If Your Sales Onboarding Doesn’t Have These Learning Outcomes, You’re Setting Your Reps Up For Failure
By: Ashley Artrip
Sales is notorious for being a high turnover field. With many teams basing success and failure on metrics, entry-level reps tend to be let go or move on fairly quickly if they’re not set up for success. That’s why sales onboarding is so important: reducing turnover and improving sales rep performance directly impacts your organization’s (and team’s) bottom line.
Over the past eight years, overall demand for SDRs has increased year over year, but the average amount of experience that hiring managers require for SDR roles has decreased. Research shows that there’s been a 45% fall in required experience since 2010. This means that successful sales onboarding can be a major competitive advantage.
Many of your sales representatives with little-to-no direct relevant experience have demonstrated an aptitude for the field through personality, tangential experience, or their ability to work in fast-paced, iterative environments. As the manager for these new sales representatives, it’s your job to figure out how to turn that aptitude into concrete sales skills. Here are three ways to optimize your new sales representatives for a future at your company.
1. Play to your new employees’ strengths
One of the most important things you can do as a manager is to help your entry-level employees identify their own strengths and use those strengths effectively. New employees often don’t yet know what they do best and worst in the workplace, or how to use their strengths and weaknesses for the good of the company (and their own careers).
One of the first things you should do after making a new hire is to determine the rep’s communication style, work pace, and organizational strengths. There are several methodologies for doing this. One, is to use self-reporting: ask the new sales hires during onboarding to complete a questionnaire about their strengths and preferred work styles. While this can yield results, though, be aware that many entry-level employees won’t yet have an accurate sense of what their own strengths and weaknesses are. Another strategy that many sales hiring managers use is to implement a buddy system wherein a more experienced BDR mentors new hires over a period of several months to help the new hire identify areas they should work on as well as areas they should leverage and play to.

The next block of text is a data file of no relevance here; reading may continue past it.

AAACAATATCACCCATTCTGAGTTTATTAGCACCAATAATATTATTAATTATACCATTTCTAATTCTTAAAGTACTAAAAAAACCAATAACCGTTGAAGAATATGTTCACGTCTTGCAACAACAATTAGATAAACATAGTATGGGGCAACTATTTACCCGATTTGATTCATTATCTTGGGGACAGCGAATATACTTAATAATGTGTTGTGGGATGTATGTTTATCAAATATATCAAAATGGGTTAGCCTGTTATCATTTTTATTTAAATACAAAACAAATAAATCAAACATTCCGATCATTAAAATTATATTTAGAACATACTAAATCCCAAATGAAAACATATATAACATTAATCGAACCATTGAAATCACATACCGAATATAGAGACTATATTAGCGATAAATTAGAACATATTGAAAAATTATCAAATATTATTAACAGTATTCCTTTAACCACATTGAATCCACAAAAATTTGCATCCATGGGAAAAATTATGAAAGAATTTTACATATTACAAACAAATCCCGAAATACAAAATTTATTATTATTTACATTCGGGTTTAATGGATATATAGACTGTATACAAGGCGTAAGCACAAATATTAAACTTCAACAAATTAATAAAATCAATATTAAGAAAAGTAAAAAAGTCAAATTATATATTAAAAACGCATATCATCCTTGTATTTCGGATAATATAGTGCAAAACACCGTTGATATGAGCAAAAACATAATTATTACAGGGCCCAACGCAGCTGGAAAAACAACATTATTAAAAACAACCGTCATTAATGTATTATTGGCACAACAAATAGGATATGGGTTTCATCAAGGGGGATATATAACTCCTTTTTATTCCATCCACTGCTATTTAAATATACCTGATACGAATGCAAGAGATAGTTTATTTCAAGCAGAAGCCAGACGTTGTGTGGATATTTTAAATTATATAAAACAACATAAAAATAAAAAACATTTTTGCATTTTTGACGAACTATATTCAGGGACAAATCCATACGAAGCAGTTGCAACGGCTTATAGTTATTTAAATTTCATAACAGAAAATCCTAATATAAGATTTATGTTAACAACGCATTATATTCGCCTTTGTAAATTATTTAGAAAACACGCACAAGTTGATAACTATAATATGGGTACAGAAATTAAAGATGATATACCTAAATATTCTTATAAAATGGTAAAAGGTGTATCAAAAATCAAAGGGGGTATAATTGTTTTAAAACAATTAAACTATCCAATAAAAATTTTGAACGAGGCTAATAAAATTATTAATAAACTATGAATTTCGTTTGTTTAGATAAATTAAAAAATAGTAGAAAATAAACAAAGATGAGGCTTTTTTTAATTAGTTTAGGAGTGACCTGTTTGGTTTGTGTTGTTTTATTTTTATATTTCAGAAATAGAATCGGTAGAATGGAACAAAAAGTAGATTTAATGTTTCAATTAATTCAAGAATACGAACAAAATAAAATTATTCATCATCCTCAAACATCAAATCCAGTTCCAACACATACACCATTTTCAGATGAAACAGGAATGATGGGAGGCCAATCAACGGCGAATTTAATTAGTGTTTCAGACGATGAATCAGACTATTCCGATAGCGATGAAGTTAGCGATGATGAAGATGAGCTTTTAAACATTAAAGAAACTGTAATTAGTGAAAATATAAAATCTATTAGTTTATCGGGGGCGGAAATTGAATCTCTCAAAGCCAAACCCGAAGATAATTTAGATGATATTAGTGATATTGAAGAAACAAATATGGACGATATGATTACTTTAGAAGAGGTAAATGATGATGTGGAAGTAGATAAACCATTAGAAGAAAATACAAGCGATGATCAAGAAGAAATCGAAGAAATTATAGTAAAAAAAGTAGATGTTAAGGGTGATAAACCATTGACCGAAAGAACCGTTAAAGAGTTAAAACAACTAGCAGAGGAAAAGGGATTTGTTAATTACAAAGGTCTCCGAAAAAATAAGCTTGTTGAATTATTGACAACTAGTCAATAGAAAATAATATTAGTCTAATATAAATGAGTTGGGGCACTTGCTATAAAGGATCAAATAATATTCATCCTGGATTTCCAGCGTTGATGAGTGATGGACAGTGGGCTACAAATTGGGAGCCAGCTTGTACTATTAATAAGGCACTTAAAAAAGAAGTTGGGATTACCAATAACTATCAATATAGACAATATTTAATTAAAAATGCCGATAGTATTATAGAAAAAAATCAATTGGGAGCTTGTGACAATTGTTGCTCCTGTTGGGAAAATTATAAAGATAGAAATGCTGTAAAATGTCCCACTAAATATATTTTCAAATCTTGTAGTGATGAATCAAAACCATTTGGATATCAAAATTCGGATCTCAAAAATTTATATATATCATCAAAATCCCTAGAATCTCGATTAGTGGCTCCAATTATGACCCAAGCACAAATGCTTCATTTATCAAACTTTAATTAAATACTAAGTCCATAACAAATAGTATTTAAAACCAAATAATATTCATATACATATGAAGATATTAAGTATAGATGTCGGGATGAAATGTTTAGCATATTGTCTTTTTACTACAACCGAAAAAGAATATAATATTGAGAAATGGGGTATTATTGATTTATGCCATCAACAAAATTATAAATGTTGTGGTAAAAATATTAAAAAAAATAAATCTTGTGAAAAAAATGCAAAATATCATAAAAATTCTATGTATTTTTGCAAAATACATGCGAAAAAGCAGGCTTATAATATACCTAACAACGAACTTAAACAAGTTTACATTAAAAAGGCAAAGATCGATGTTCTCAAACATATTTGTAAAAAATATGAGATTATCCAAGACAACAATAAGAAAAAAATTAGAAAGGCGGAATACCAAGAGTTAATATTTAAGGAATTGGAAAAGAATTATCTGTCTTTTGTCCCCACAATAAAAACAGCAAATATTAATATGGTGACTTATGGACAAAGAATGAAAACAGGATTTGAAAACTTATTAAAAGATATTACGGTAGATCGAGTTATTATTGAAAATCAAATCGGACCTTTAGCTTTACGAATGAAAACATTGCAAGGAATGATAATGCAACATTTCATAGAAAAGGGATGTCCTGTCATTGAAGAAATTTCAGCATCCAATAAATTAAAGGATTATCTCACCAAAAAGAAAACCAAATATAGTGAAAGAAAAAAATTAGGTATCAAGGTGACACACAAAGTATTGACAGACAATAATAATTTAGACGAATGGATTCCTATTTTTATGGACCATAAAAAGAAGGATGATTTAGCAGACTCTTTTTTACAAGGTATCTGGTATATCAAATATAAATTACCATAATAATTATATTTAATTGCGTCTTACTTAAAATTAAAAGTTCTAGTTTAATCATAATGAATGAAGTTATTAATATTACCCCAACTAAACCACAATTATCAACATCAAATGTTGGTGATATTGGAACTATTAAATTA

Remember, it’s expensive to let an employee go for performance reasons. If you have a BDR who underwent sales onboarding but is not performing up to par, take a moment to consider whether or not you’ve helped your rep identify strengths and weaknesses and if you’ve allowed your rep to play to their strengths.
2. Teach productivity and organizational best practices, then let your BDRs do what they do best
Remember, entry level sales representatives are entry level. Even though they’re super smart and talented (after all, there’s a reason you picked them!) many will not be accustomed to 9-5 (or 8-6) lifestyles, and the demands that a traditional work environment comes with. Because of this, it’s important to teach new sales reps best practices for productivity, communication, and company-wide structures during the sales onboarding process.
For instance, help BDRs reverse engineer the number of calls and emails they need to do for them to hit their quota, and determine the best time of day that fits with your territory (east coast hours vs. west coast) for these targets to be hit. This shouldn’t be an opportunity for micromanagement; rather a structure for new employees to adopt. Once you’ve established paths to hitting metrics, keep in mind that there are numerous avenues employees can take to reach the same targets. Give your reps multiple options for productivity tools, philosophies, and frameworks, then let them select what works best for them. Remember, you chose these hires for a reason — once you’ve given them the tools to succeed, the best thing you can do is to get out of their way and let them play to their own strengths.